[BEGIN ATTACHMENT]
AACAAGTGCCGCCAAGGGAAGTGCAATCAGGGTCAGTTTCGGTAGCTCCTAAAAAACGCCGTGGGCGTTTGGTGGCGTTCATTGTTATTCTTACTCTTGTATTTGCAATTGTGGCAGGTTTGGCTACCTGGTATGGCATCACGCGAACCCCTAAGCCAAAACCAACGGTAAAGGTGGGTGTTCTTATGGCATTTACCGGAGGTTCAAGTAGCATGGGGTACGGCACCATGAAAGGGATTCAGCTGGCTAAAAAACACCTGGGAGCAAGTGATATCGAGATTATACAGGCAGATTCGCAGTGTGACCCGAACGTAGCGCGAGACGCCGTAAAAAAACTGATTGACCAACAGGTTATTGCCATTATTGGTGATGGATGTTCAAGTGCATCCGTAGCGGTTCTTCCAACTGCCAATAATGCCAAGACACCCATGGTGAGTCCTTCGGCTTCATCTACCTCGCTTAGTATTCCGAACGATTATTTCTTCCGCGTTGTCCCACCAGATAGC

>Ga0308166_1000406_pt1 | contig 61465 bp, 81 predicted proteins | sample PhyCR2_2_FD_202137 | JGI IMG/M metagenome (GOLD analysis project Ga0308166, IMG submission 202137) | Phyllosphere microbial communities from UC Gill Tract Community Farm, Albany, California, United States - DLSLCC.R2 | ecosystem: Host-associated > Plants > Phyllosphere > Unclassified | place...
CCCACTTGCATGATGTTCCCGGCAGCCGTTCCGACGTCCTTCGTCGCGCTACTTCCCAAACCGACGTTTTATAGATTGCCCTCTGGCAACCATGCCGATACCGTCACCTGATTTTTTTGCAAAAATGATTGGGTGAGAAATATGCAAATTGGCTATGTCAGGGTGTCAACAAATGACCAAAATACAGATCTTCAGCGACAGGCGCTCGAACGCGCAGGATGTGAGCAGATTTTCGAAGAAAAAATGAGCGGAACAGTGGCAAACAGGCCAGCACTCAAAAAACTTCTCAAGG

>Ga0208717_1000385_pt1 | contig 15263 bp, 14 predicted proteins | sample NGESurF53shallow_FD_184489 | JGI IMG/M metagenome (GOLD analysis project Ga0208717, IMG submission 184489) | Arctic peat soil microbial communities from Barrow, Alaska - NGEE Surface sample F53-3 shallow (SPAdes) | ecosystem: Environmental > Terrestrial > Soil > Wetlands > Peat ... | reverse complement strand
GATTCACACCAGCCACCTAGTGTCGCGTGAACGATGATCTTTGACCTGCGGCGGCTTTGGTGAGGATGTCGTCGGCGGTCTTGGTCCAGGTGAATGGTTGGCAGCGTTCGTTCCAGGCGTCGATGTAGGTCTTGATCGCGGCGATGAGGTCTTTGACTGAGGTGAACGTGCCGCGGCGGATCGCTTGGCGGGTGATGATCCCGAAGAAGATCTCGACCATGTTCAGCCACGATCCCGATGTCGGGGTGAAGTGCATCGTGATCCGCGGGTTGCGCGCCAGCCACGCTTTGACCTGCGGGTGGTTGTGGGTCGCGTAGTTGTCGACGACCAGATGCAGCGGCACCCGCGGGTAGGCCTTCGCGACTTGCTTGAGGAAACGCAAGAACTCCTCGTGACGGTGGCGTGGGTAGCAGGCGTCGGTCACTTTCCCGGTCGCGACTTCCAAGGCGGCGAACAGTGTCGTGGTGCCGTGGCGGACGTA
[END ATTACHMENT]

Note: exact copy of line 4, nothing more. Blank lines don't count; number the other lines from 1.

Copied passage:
>Ga0208717_1000385_pt1 | contig 15263 bp, 14 predicted proteins | sample NGESurF53shallow_FD_184489 | JGI IMG/M metagenome (GOLD analysis project Ga0208717, IMG submission 184489) | Arctic peat soil microbial communities from Barrow, Alaska - NGEE Surface sample F53-3 shallow (SPAdes) | ecosystem: Environmental > Terrestrial > Soil > Wetlands > Peat ... | reverse complement strand